Re: EMM386 not installed - protected mode software already running.

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Just a clarification ...

I believe EMS.SYS (please correct my ignorance) actually provides EMS memory 
services, including UMB (640-1MiB backfill option) correct?  It's the DOS Real86 
handler for EMS requests to the XMS memory and DPMI service facilities, which 
are provided by DOSEmu.

I didn't mean to say EMS.SYS provides DPMI.  There are always interrupt and 
other service tie-ins that sometimes have to be <1MiB, hence the existence of 

----- Original Message ----
From: Bryan J Smith <b.j.smith@xxxxxxxx>

Refresh yourself:  
- (UMB)
- (EMS)
- (XMS)

EMS boards were created for 286/386 systems so they could address more than 
640KiB.  EMS could also be used to backfill memory below 1MiB, not used for 
other things (BIOS, ROM, video mappings, etc...), that DOS could address in 
Real86 mode.  These areas were known as UMB.  The devicehigh/loadhigh commands 
loads programs into UMB areas.

XMS was designed to take advantage of Protected286 and Protected386 memory above 

1MiB.  One of the first hacks found for Real86 was that the A20 line that 
allowed a "final segment" of an extra 64KiB that was actually at 1MiB + 64KiB to 

be utilized (segment FFFFh + offset 0000-FFFFh = memory 10000-1FFFF0h), for a 
single COM (64KiB) object.  Typically this was utilized for DOS itself on i386 

Additionally, on the i386, one could emulate XMS as EMS (and a very few,  
select, specially designed 286 systems allowed this as well).  This was  done 
with DOS 6/7 via EMM386.SYS, designed for the new 386Enhanced mode of the new 
Windows 3.0, which also introduced DPMI (latter discussion follows).  With the 
i386 and software-emulated EMS, UMB usage became commonplace for systems.

VCPI, Pioneered by PharLap, was one of the first DOS extender approaches to 
allow normally Real86 programs to use and execute beyond 640KiB/1MiB.  It took 
control of Ring 0, meaning nothing else could utilize it.  It was not designed 
for sharing, although some environments would use VCPI to run multiple Real86 
programs, or specially designed programs for their environment.

DPMI was introduced by Microsoft to support its new 386Enhanced mode in Windows 
3.0 (386-only).  It shunted the processor between Real86-Protected86, and took 
advantage of Virtual86 mode in the 386.  DPMI differed from VCPI in the fact 
that the DPMI manager (EMM386.SYS) controlled Ring 0 and serviced requests from 
other programs via DPMI.  This approach continued with Windows 3.x, 95/98/Me 
(yes, 386Enhanced -- MS-DOS 7.x was just bundled in 95/98/Me).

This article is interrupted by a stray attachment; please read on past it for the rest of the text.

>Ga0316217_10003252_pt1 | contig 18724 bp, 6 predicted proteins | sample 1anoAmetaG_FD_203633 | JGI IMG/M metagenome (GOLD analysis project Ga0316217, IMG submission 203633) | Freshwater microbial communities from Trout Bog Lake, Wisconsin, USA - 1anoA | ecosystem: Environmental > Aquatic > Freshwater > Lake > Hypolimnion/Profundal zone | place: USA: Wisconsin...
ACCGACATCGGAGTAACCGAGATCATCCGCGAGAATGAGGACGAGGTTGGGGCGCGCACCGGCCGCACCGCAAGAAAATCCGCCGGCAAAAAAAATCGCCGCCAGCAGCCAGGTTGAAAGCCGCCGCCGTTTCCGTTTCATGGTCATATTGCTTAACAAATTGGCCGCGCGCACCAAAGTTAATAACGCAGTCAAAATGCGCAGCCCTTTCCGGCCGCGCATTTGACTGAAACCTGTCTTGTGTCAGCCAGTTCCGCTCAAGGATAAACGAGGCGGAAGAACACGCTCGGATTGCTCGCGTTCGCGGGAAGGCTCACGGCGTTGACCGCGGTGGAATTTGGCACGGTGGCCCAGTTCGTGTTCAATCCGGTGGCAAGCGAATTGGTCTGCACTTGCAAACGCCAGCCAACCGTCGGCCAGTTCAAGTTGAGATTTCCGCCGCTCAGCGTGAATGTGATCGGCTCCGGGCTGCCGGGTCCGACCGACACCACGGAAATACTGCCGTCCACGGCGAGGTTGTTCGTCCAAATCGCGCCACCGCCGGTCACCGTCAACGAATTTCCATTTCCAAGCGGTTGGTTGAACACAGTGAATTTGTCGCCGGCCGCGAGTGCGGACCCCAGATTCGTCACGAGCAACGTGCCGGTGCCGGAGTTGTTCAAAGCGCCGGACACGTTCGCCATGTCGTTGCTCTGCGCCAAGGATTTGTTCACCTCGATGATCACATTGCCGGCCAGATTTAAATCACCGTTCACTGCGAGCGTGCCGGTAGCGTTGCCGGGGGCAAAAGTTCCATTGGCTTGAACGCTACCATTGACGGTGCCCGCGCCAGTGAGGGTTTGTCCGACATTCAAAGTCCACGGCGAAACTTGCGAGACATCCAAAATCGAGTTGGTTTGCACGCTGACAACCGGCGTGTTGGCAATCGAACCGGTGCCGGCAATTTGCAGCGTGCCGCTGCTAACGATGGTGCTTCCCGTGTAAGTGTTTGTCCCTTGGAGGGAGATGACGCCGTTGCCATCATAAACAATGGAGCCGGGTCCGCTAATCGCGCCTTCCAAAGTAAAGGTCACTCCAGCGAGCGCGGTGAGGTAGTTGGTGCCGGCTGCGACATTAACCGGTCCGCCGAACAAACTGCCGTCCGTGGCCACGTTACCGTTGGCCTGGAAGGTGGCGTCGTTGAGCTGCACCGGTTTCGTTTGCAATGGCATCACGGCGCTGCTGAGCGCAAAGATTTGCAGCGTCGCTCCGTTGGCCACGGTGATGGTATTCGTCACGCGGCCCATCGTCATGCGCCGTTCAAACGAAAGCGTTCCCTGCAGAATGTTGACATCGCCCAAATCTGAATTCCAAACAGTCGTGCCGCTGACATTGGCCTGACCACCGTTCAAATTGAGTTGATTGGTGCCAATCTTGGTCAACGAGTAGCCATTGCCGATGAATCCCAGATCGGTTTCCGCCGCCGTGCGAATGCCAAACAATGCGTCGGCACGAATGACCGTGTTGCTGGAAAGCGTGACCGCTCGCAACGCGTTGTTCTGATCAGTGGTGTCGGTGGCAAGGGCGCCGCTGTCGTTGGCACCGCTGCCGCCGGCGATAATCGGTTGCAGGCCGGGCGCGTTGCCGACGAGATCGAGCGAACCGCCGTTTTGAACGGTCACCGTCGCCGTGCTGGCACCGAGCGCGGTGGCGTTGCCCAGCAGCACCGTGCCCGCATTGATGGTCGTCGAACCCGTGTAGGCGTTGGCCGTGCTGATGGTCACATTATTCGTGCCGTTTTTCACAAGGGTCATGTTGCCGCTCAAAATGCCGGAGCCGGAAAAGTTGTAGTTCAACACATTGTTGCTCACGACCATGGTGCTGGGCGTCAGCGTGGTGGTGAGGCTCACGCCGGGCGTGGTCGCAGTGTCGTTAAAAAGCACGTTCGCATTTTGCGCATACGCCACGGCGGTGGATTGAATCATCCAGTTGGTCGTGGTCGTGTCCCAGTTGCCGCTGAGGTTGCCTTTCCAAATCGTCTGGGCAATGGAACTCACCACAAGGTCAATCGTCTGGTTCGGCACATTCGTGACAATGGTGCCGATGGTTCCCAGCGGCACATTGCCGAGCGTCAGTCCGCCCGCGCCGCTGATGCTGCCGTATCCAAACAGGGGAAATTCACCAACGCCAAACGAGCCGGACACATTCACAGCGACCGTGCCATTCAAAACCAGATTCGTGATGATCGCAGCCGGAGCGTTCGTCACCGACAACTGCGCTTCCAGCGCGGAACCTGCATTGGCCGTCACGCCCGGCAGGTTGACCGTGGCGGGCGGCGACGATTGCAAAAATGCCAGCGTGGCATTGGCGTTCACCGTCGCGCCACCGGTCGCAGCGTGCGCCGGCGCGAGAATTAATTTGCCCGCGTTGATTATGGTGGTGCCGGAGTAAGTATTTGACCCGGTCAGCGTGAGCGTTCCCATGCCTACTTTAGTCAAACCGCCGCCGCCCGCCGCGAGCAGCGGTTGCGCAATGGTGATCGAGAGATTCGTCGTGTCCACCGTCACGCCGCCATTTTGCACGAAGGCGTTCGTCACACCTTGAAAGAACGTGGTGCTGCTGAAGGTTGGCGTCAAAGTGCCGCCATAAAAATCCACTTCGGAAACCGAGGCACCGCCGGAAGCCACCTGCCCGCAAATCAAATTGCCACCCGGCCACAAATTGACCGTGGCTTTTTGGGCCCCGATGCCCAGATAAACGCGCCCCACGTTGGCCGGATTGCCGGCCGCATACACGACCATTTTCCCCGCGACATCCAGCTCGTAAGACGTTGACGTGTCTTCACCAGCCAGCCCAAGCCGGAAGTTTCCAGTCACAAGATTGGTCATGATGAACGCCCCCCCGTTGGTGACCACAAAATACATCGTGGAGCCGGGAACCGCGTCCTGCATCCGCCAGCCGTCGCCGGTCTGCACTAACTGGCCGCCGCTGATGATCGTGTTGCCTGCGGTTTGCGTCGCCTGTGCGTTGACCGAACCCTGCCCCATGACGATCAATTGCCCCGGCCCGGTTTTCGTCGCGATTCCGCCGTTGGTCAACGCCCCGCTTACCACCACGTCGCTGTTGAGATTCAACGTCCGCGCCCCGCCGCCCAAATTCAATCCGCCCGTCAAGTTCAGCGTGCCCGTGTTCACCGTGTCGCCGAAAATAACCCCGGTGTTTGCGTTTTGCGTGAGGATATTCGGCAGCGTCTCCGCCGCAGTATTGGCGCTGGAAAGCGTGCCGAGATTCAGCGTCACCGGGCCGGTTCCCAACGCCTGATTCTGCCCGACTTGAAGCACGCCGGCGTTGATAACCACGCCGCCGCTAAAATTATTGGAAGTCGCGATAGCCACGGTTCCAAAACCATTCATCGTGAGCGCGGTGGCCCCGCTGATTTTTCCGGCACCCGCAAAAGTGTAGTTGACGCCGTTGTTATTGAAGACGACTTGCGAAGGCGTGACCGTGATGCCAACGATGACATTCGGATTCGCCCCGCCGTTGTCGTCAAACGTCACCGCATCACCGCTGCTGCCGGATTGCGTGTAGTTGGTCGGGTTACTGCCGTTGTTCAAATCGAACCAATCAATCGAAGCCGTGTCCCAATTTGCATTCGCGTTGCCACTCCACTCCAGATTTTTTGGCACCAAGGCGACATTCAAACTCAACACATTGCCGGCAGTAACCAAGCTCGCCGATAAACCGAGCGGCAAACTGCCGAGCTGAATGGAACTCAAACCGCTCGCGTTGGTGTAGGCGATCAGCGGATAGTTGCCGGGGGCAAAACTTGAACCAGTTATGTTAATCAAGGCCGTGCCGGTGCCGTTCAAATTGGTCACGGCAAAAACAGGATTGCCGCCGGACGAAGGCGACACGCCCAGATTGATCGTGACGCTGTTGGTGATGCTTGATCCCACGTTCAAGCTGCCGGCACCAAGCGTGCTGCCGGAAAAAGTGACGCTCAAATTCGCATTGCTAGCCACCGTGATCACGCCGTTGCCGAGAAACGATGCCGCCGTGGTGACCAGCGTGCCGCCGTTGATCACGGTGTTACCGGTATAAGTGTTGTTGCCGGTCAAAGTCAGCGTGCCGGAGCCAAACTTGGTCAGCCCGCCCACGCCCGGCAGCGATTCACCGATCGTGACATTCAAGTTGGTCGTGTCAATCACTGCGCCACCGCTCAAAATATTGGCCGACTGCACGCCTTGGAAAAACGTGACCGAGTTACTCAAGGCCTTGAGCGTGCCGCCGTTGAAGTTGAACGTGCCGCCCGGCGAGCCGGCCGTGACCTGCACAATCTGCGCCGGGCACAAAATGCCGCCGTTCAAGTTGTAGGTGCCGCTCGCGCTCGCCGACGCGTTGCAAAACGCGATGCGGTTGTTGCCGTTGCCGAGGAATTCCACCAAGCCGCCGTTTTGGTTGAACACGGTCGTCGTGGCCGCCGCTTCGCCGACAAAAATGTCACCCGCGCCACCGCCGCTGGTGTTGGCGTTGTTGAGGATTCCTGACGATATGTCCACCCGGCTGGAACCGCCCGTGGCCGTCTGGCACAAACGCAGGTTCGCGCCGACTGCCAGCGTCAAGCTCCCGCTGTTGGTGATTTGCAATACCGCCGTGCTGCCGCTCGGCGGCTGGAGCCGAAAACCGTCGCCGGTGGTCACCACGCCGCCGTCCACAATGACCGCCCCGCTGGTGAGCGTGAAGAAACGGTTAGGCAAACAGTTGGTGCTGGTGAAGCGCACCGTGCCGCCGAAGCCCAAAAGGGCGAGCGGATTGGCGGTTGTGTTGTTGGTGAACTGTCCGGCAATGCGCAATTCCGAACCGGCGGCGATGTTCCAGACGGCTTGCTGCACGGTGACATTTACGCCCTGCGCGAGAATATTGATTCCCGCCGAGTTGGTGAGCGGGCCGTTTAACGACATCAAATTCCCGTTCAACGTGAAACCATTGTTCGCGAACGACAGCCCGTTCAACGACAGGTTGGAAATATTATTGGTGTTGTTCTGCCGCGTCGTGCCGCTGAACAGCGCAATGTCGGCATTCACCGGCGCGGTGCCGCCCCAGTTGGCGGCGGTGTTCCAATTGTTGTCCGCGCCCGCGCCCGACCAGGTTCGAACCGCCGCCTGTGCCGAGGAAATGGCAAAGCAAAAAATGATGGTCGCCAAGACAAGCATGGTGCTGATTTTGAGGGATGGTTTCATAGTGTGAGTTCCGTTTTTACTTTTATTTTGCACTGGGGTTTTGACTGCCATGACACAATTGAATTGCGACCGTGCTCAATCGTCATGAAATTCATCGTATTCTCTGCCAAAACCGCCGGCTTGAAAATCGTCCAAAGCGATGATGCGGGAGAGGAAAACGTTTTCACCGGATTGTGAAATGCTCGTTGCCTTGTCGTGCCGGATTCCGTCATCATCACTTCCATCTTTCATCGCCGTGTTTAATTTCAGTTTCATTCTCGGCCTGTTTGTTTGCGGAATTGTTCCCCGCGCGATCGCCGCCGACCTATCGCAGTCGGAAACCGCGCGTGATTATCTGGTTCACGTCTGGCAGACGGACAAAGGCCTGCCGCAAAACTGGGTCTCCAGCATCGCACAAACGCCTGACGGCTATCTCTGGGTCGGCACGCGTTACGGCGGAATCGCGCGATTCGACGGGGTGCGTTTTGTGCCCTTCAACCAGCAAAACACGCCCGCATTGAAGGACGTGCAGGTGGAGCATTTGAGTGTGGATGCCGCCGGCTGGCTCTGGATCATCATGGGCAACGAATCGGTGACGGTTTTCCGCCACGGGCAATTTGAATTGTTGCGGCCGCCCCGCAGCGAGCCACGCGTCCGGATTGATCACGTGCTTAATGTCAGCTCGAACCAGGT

The NT Virtual DOS Machine (NTVDM) provides DPMI (and EMS/XMS) in 32-bit 
NT-based Windows (4.0, 5.x aka 2000/XP/2003, 6.x aka Vista/2008/7) and controls 
Ring 0.  DOSEmu provides DPMI (and EMS/XMS) via EMS.SYS, and DOSEmu controls 
Ring 0.  Anything that already controls Ring 0 is inherently _incompatible_ with 

VCPI programs.

This means VCPI programs are incompatible with:  
- The NTVDM in any NT-based Windows system
- The EMS.SYS in any DOSEmu-based system
- Any other 32-bit** operating system that provides DPMI and controls Ring 0
- Any Real86 DOS w/EMM386.SYS system that is already providing DPMI to at least 
one program

In the case of the last, that means VCPI is incompatible with:  
- Real86 mode DOS that has at least one DPMI program running
- Windows 3.x in 386Enhanced mode (or 95/98/Me by default) which uses DPMI

The only way to get a VCPI program (most early-to-mid release PharLap extenders) 

is to run:  

- DR-DOS/MS-DOS 5/6/7 with EMM386.SYS and _no_ DPMI programs or other Ring 0 
- This includes not running any DR-DOS DOS Protected Mode Services (DPMS)

DPMS uses DPMI so select drivers can load above 1MiB, beyond what HIMEM/UMB can 
do.  DPMS, because it uses DPMI, is incompatible with any program that requires 
Ring 0 access, like VCPI.  If you're using PharLap, there is a good chance it is 


-- Bryan

**NOTE:  64-bit x86-64 processors in Long Mode (48-bit flat addressing,  52-bit 
processor address extensions) doesn't even support Virtual86, and  requires a 
completely new DPMI framework (with emulation of prior  registers no longer 
supported in this mode).

Bryan J  Smith             Professional, Technical Annoyance 
Linked Profile:  
"Now if you own an automatic ... sell it!
You are totally missing out on the coolest part of driving"
-- Johnny O'Connell

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